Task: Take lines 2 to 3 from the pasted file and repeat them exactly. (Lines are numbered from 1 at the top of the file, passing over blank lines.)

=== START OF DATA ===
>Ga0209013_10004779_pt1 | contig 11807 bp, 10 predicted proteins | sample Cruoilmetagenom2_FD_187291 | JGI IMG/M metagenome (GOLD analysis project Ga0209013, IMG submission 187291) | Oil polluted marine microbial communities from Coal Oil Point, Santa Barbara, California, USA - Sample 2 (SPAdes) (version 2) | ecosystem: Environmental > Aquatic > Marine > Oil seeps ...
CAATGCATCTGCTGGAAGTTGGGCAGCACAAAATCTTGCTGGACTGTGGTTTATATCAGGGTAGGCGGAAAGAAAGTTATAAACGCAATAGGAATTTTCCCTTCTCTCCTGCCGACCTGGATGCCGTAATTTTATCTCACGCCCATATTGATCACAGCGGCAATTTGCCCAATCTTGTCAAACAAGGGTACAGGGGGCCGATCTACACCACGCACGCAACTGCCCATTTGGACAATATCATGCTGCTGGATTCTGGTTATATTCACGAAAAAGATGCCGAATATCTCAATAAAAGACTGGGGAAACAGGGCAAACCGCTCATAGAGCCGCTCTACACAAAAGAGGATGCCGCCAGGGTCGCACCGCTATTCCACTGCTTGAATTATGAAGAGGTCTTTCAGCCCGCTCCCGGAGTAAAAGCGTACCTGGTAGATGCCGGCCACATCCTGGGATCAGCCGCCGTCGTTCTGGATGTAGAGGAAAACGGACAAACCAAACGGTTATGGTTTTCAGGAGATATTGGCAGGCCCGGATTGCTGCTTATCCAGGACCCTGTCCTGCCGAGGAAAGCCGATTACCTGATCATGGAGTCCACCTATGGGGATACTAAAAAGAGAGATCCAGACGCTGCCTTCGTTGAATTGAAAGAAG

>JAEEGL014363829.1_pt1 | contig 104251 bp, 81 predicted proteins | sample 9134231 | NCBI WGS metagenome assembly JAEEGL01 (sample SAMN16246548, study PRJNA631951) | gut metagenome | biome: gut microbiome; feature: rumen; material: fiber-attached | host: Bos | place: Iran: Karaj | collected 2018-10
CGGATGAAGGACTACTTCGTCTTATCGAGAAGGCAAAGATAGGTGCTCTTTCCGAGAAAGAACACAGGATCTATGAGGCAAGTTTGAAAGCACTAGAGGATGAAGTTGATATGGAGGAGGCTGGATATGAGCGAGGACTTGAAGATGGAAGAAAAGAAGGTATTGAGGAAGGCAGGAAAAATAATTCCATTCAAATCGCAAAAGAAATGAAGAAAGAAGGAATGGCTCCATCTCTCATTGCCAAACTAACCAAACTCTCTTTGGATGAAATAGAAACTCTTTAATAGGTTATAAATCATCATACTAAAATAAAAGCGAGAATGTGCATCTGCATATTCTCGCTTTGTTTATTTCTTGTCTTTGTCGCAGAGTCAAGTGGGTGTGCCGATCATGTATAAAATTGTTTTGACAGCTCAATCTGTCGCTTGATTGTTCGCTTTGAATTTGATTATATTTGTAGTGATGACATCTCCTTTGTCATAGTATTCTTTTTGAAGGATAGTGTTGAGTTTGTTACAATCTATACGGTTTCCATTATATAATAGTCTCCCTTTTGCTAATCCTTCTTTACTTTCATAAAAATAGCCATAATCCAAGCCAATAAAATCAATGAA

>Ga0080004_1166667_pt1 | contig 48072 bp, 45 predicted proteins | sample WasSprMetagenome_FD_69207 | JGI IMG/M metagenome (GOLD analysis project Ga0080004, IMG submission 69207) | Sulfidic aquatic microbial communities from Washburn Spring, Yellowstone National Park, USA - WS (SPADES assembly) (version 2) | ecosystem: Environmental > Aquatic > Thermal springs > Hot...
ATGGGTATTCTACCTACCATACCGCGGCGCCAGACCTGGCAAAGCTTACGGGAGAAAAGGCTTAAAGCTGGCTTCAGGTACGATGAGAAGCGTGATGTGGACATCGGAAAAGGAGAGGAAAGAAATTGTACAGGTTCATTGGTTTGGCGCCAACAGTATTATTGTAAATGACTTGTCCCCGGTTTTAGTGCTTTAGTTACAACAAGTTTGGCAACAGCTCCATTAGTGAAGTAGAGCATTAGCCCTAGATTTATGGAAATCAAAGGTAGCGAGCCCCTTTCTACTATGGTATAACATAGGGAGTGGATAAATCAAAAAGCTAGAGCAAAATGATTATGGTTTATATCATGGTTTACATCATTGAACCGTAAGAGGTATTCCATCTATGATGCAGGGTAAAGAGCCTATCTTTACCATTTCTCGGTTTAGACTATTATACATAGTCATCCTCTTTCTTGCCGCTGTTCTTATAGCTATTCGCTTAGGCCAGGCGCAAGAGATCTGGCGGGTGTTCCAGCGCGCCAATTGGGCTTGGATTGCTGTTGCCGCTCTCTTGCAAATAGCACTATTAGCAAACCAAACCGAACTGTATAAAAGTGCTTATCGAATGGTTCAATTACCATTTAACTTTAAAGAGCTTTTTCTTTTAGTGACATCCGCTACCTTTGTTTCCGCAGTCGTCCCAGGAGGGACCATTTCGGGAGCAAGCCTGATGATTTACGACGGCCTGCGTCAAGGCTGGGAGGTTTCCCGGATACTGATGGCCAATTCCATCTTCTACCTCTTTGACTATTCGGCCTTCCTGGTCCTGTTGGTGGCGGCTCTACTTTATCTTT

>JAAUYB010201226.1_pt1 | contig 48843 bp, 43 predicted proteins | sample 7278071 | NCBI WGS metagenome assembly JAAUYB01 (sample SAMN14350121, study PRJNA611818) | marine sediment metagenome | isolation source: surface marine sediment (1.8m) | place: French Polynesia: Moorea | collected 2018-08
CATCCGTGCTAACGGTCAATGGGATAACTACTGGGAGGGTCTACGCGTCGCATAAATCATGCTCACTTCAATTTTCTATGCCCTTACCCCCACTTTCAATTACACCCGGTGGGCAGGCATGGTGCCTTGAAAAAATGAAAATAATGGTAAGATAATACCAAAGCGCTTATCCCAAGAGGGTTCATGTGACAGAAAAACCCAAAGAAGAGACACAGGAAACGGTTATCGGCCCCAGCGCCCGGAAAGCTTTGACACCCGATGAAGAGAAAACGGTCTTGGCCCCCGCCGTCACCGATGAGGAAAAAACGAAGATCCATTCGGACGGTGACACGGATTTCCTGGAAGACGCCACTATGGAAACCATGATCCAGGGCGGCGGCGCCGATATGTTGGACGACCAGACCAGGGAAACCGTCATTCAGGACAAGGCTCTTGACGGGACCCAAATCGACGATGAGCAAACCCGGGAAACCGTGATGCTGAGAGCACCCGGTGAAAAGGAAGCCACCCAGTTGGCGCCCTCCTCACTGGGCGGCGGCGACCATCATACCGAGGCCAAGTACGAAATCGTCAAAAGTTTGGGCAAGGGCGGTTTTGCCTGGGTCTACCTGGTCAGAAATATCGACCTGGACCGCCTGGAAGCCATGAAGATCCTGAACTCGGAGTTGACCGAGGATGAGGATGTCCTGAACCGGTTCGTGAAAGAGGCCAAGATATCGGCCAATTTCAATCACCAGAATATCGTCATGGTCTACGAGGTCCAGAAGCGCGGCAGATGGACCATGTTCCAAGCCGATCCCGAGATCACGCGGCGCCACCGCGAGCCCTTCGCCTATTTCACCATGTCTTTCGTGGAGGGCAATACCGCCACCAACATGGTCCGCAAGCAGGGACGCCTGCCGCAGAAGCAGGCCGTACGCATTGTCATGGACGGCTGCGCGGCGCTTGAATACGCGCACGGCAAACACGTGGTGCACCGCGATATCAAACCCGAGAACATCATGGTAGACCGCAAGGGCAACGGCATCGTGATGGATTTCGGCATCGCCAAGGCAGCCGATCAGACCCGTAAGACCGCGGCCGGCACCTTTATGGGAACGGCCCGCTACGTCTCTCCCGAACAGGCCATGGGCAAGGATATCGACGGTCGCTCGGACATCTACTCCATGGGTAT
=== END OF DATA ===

CAATGCATCTGCTGGAAGTTGGGCAGCACAAAATCTTGCTGGACTGTGGTTTATATCAGGGTAGGCGGAAAGAAAGTTATAAACGCAATAGGAATTTTCCCTTCTCTCCTGCCGACCTGGATGCCGTAATTTTATCTCACGCCCATATTGATCACAGCGGCAATTTGCCCAATCTTGTCAAACAAGGGTACAGGGGGCCGATCTACACCACGCACGCAACTGCCCATTTGGACAATATCATGCTGCTGGATTCTGGTTATATTCACGAAAAAGATGCCGAATATCTCAATAAAAGACTGGGGAAACAGGGCAAACCGCTCATAGAGCCGCTCTACACAAAAGAGGATGCCGCCAGGGTCGCACCGCTATTCCACTGCTTGAATTATGAAGAGGTCTTTCAGCCCGCTCCCGGAGTAAAAGCGTACCTGGTAGATGCCGGCCACATCCTGGGATCAGCCGCCGTCGTTCTGGATGTAGAGGAAAACGGACAAACCAAACGGTTATGGTTTTCAGGAGATATTGGCAGGCCCGGATTGCTGCTTATCCAGGACCCTGTCCTGCCGAGGAAAGCCGATTACCTGATCATGGAGTCCACCTATGGGGATACTAAAAAGAGAGATCCAGACGCTGCCTTCGTTGAATTGAAAGAAG

>JAEEGL014363829.1_pt1 | contig 104251 bp, 81 predicted proteins | sample 9134231 | NCBI WGS metagenome assembly JAEEGL01 (sample SAMN16246548, study PRJNA631951) | gut metagenome | biome: gut microbiome; feature: rumen; material: fiber-attached | host: Bos | place: Iran: Karaj | collected 2018-10